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Hydrelaps darwiniensis BOULENGER, 1896

IUCN Red List - Hydrelaps darwiniensis - Least Concern, LC

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Higher TaxaElapidae (Hydrophiinae), Colubroidea, Caenophidia, Alethinophidia, Serpentes, Squamata (snakes)
Common NamesE: Port Darwin seasnake 
SynonymHydrelaps darwiniensis BOULENGER 1896: 270
Hydrelaps darwiniensis — SMITH 1974: 107
Hydrelaps darwiniensis — COGGER 1983: 248
Hydrelaps darwiniensis — WELCH 1994: 67
Hydrelaps darwiniensis — COGGER 2000: 712
Hydrelaps darwiniensis — WILSON & SWAN 2010
Hydrelaps darwiniensis — WALLACH et al. 2014: 338 
DistributionCoral Sea (S New Guinea, Australia)
Australia (Northern Territory, Queensland, Western Australia)

Type locality: Port Darwin, N. T.  
TypesLectotype: BMNH 1946.1.1.91, designated by Kharin (2008). Syntypes: BMNH 1946.1.1.91-92 
DiagnosisDiagnosis: Distinguished from all other sea snakes by the absence of preocular. (Smith 1974)

Description: A small snake (up to 525 mm) of fairly uniform thickness throughout body. Head moderately large; head shields entire, symmetrical, no canthus rostralis. Tail slightly downcurved.
Rostral as wide as, or slightly wider than high, and as wide as, or slightly wider than frontal, which is as long as, to twice as long as, wide (mostly as long as, or slightly longer than wide). Supraocular as wide as, to half as wide as, frontal. One postocular, Temporals: 1 anterior, 1 or 2 posterior. Upper labials 6 (5 once on one side), third and fourth entering orbit; lower labials mostly 7 (sometimes 6), the fourth the largest. Two pairs of chin shields prominent, in contact; posterior pair the longer.
Midbody scale rows 25 or 26 (mostly 25), the scales smooth; rows on lower flanks juxtaposed; remainder of dorsals imbricate. Ventrals 160-179; twice as wide as adjacent dorsals. Subcaudals 20-36 (males 29-36, females 20-29). (Smith 1974)

Coloration: Ground colour light grey or yellowish with 35-44 (occasionally confluent) bands on body, widest on back where they may enclose a pale spot and (sometimes) be widened on the belly; the adjoining ventrals on either side of each band blackened so that the majority of ventrals appear black. Head bluish grey. (Smith 1974) 

Habitat: mostly marine, but semi-aquatic.

Type species: Hydrelaps darwiniensis BOULENGER 1896 is the type species of the genus Hydrelaps BOULENGER 1896. 
EtymologyNamed after the city Darwin, Australia. 
  • Beolens, Bo; Michael Watkins, and Michael Grayson 2011. The Eponym Dictionary of Reptiles. Johns Hopkins University Press, Baltimore, USA - get paper here
  • Boulenger, G.A. 1896. Catalogue of the snakes in the British Museum, Vol. 3. London (Taylor & Francis), xiv + 727 pp. - get paper here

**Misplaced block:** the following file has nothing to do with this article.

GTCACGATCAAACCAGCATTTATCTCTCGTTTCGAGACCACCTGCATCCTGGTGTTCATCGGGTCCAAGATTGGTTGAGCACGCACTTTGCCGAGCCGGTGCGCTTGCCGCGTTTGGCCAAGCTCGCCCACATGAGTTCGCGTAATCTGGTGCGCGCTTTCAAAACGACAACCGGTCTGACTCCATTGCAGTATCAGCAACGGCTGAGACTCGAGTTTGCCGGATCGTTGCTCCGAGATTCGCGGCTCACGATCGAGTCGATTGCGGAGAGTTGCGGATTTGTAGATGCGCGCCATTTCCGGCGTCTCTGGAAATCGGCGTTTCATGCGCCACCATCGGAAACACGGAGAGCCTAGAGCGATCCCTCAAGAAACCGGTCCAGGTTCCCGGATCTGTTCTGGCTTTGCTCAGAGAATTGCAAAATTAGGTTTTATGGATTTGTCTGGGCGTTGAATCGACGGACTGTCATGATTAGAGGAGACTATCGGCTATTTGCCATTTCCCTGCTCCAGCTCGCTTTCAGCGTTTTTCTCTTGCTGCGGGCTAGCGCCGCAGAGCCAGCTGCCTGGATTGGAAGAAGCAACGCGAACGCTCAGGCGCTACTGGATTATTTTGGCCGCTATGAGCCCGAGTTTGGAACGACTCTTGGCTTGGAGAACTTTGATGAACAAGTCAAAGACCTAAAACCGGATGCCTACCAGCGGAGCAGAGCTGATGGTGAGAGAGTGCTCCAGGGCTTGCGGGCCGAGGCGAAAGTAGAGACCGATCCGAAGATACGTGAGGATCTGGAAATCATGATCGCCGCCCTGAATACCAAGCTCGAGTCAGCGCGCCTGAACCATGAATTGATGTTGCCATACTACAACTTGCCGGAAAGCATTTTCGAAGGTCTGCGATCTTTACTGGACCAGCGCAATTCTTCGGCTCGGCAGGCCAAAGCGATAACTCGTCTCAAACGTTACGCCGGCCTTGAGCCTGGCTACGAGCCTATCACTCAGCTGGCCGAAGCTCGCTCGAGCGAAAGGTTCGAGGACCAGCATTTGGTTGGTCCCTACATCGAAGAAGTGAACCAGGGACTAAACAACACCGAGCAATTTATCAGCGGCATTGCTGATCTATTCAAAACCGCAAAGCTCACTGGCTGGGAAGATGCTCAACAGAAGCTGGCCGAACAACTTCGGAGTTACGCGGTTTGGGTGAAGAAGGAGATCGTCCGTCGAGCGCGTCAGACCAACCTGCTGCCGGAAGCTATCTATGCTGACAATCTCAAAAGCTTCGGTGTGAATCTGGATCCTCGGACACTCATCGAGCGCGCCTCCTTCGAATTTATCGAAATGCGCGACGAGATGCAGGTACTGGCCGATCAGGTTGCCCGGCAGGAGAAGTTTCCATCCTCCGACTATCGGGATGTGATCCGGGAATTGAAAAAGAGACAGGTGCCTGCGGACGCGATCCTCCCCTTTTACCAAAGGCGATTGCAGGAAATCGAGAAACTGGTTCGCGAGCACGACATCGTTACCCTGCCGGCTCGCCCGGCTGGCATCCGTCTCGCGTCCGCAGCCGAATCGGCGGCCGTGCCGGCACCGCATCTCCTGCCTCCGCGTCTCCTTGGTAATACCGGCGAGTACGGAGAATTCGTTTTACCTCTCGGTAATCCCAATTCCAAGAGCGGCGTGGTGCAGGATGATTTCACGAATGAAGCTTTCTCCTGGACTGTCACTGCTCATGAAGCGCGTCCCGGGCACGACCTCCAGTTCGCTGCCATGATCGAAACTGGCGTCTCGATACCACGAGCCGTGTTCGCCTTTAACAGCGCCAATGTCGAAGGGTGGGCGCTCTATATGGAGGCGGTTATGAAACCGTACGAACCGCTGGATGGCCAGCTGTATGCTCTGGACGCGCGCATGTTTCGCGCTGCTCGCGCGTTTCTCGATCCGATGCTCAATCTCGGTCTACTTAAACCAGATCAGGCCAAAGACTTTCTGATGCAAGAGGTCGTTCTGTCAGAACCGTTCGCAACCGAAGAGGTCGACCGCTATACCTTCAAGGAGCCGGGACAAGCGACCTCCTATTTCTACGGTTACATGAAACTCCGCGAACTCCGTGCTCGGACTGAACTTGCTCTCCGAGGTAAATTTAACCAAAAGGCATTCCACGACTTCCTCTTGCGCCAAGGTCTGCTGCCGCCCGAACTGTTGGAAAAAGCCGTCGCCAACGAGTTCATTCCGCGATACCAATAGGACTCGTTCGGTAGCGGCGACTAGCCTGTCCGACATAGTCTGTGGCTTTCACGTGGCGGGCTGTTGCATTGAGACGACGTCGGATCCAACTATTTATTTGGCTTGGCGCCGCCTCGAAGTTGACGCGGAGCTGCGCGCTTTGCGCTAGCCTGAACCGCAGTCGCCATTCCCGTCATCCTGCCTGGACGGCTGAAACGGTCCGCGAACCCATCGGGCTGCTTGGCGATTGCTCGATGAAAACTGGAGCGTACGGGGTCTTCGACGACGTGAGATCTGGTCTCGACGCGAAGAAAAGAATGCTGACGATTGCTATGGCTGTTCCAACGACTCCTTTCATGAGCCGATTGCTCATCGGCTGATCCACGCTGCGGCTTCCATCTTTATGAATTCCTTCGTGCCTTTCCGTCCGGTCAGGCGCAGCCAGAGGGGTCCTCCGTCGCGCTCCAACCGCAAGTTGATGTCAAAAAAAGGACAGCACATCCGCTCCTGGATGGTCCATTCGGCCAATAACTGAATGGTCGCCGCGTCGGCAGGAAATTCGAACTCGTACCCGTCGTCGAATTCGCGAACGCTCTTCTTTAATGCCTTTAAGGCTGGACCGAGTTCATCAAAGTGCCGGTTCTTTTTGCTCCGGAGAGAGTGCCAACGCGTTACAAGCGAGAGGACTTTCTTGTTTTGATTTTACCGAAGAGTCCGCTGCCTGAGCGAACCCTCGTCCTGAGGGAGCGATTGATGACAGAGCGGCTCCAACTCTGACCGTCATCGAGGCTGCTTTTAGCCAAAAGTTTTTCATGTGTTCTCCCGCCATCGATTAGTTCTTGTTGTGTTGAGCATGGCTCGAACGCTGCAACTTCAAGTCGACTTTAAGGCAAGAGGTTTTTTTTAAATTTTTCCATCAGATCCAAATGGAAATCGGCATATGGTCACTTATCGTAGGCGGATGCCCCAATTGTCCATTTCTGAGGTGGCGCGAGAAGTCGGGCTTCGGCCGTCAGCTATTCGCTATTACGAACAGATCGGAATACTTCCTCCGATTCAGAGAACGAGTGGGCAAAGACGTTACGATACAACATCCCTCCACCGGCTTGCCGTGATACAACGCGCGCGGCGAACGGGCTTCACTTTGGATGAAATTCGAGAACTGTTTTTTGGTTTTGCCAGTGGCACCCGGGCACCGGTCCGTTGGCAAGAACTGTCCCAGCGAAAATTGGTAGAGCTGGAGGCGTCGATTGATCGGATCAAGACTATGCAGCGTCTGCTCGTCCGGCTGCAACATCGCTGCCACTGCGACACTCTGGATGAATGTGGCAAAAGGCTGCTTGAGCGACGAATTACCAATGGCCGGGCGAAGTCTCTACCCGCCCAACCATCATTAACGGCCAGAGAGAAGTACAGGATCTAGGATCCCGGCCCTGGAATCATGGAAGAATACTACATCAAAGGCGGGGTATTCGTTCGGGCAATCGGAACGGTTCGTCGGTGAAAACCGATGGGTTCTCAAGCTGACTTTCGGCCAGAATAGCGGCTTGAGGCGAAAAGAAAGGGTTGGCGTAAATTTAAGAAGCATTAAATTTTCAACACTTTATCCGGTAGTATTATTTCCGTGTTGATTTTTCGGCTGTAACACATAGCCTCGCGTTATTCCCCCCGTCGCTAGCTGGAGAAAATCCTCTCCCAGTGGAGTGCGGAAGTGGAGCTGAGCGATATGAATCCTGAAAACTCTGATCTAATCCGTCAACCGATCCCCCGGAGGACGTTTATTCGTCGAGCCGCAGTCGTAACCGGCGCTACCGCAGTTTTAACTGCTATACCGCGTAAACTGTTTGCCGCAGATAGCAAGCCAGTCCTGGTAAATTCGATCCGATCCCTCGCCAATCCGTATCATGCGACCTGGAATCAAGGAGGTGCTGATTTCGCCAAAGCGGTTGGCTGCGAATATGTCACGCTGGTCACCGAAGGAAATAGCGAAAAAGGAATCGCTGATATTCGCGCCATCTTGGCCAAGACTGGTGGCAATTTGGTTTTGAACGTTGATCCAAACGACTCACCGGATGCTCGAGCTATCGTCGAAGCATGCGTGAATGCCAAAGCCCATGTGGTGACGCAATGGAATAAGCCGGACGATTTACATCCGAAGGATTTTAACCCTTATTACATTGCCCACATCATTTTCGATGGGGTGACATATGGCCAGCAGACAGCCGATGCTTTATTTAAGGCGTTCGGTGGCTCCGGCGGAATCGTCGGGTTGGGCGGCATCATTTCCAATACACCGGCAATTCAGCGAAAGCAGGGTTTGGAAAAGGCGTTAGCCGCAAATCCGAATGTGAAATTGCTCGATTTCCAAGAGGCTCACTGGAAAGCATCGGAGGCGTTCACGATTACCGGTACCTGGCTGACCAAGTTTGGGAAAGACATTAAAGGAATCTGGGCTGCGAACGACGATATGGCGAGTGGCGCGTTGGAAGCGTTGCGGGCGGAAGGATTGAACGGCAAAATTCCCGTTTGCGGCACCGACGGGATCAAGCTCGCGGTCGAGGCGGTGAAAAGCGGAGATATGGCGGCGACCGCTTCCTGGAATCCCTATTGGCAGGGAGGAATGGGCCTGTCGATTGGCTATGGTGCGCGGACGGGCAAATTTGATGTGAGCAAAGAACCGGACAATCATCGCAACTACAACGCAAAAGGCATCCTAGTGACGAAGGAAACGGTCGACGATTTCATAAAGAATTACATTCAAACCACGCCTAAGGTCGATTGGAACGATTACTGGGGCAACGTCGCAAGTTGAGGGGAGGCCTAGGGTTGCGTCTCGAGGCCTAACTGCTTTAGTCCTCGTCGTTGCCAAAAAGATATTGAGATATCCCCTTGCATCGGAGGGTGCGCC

• Cogger, H. G. 2014. Reptiles and Amphibians of Australia, 7th ed. CSIRO Publishing, xxx + 1033 pp. - get paper here
  • Cogger, H.G. 2000. Reptiles and Amphibians of Australia, 6th ed. Ralph Curtis Publishing, Sanibel Island, 808 pp.
  • Crowe-Riddell JM, Snelling EP, Watson AP, Suh AK, Partridge JC, Sanders KL. 2016. The evolution of scale sensilla in the transition from land to sea in elapid snakes. Open Biol. 6: 160054 - get paper here
  • Kharin, Vladimir E. 2008. On the taxonomic status of a mangrove sea snake Hydrelaps darwiniensis Boulenger, 1896 (Serpentes, Hydrophidae). Russ. J. Herpetol. 15 (2):103-109 - get paper here
  • O'Shea,M. 1996. A Guide to the Snakes of Papua New Guinea. Independent Publishing, Port Moresby, xii + 239 pp. - get paper here
  • O’Shea, M. 2018. The Book of Snakes. Ivy Press / Quarto Publishing, London, - get paper here
  • Porter, Robert; Irwin, Steve; Irwin, Terri;Rodrigues, Keith 1997. Records of marine snake species from the Hey-Embley and Mission Rivers, far North Queensland. Herpetofauna (Sydney) 27 (2): 2-7
  • RASMUSSEN, ARNE REDSTED; KATE LAURA SANDERS, MICHAEL L. GUINEA & ANDREW P. AMEY 2014. Sea snakes in Australian waters (Serpentes: subfamilies Hydrophiinae and Laticaudinae)—a review with an updated identification key. Zootaxa 3869 (4): 351–371 - get paper here
  • Shine, Richard; Claire Goiran, Catherine Shilton, Shai Meiri, Gregory P Brown 2019. The life aquatic: an association between habitat type and skin thickness in snakes. Biological Journal of the Linnean Society, blz136 - get paper here
  • Smith, L. A. 1974. The sea snakes of Western Australia (Serpentes: Elapidae: Hydrophiinae) with a description of a new subspecies. Rec. West. Aust. Mus. 3: 93-110 - get paper here
  • Smith, M. A. 1926. Monograph on the Sea Snakes. (Hydrophiidae). London: British Museum, xvii + 130 pp.
  • Wallach, Van; Kenneth L. Williams , Jeff Boundy 2014. Snakes of the World: A Catalogue of Living and Extinct Species. [type catalogue] Taylor and Francis, CRC Press, 1237 pp.
  • Wilson, S. & Swan, G. 2010. A complete guide to reptiles of Australia, 3rd ed. Chatswood: New Holland, 558 pp.
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